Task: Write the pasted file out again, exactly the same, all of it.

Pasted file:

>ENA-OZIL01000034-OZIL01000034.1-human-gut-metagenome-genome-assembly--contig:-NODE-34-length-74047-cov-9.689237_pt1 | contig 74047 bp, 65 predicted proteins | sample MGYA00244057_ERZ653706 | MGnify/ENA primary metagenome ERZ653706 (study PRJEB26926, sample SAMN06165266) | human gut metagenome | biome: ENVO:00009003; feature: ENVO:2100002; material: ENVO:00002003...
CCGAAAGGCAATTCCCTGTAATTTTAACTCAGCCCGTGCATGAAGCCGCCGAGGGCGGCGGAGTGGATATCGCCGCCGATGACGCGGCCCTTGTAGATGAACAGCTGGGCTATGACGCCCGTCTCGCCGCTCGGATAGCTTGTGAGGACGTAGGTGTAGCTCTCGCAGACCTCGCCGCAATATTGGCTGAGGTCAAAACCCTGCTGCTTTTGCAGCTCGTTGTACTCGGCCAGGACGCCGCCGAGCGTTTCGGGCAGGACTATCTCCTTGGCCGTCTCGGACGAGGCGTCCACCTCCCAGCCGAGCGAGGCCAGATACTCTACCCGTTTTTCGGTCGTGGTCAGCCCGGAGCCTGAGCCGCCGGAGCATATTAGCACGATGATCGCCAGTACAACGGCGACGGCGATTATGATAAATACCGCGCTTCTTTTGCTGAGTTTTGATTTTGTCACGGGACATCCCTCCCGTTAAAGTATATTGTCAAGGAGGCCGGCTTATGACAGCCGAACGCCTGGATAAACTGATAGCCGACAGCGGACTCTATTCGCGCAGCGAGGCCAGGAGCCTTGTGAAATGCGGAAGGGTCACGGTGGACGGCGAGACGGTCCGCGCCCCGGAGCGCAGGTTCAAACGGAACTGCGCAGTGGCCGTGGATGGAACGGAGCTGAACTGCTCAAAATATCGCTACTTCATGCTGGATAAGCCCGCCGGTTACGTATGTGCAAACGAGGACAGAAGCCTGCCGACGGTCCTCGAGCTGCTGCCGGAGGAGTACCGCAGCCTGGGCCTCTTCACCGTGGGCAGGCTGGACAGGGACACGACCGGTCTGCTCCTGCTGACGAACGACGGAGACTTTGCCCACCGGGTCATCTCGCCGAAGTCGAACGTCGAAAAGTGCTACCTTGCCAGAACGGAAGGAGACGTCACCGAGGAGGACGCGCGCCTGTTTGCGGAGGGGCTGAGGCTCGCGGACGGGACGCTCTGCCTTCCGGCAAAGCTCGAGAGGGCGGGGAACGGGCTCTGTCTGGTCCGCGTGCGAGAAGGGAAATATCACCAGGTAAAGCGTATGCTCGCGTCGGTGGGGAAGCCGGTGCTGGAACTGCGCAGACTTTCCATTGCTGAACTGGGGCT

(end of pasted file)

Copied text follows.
>ENA-OZIL01000034-OZIL01000034.1-human-gut-metagenome-genome-assembly--contig:-NODE-34-length-74047-cov-9.689237_pt1 | contig 74047 bp, 65 predicted proteins | sample MGYA00244057_ERZ653706 | MGnify/ENA primary metagenome ERZ653706 (study PRJEB26926, sample SAMN06165266) | human gut metagenome | biome: ENVO:00009003; feature: ENVO:2100002; material: ENVO:00002003...
CCGAAAGGCAATTCCCTGTAATTTTAACTCAGCCCGTGCATGAAGCCGCCGAGGGCGGCGGAGTGGATATCGCCGCCGATGACGCGGCCCTTGTAGATGAACAGCTGGGCTATGACGCCCGTCTCGCCGCTCGGATAGCTTGTGAGGACGTAGGTGTAGCTCTCGCAGACCTCGCCGCAATATTGGCTGAGGTCAAAACCCTGCTGCTTTTGCAGCTCGTTGTACTCGGCCAGGACGCCGCCGAGCGTTTCGGGCAGGACTATCTCCTTGGCCGTCTCGGACGAGGCGTCCACCTCCCAGCCGAGCGAGGCCAGATACTCTACCCGTTTTTCGGTCGTGGTCAGCCCGGAGCCTGAGCCGCCGGAGCATATTAGCACGATGATCGCCAGTACAACGGCGACGGCGATTATGATAAATACCGCGCTTCTTTTGCTGAGTTTTGATTTTGTCACGGGACATCCCTCCCGTTAAAGTATATTGTCAAGGAGGCCGGCTTATGACAGCCGAACGCCTGGATAAACTGATAGCCGACAGCGGACTCTATTCGCGCAGCGAGGCCAGGAGCCTTGTGAAATGCGGAAGGGTCACGGTGGACGGCGAGACGGTCCGCGCCCCGGAGCGCAGGTTCAAACGGAACTGCGCAGTGGCCGTGGATGGAACGGAGCTGAACTGCTCAAAATATCGCTACTTCATGCTGGATAAGCCCGCCGGTTACGTATGTGCAAACGAGGACAGAAGCCTGCCGACGGTCCTCGAGCTGCTGCCGGAGGAGTACCGCAGCCTGGGCCTCTTCACCGTGGGCAGGCTGGACAGGGACACGACCGGTCTGCTCCTGCTGACGAACGACGGAGACTTTGCCCACCGGGTCATCTCGCCGAAGTCGAACGTCGAAAAGTGCTACCTTGCCAGAACGGAAGGAGACGTCACCGAGGAGGACGCGCGCCTGTTTGCGGAGGGGCTGAGGCTCGCGGACGGGACGCTCTGCCTTCCGGCAAAGCTCGAGAGGGCGGGGAACGGGCTCTGTCTGGTCCGCGTGCGAGAAGGGAAATATCACCAGGTAAAGCGTATGCTCGCGTCGGTGGGGAAGCCGGTGCTGGAACTGCGCAGACTTTCCATTGCTGAACTGGGGCT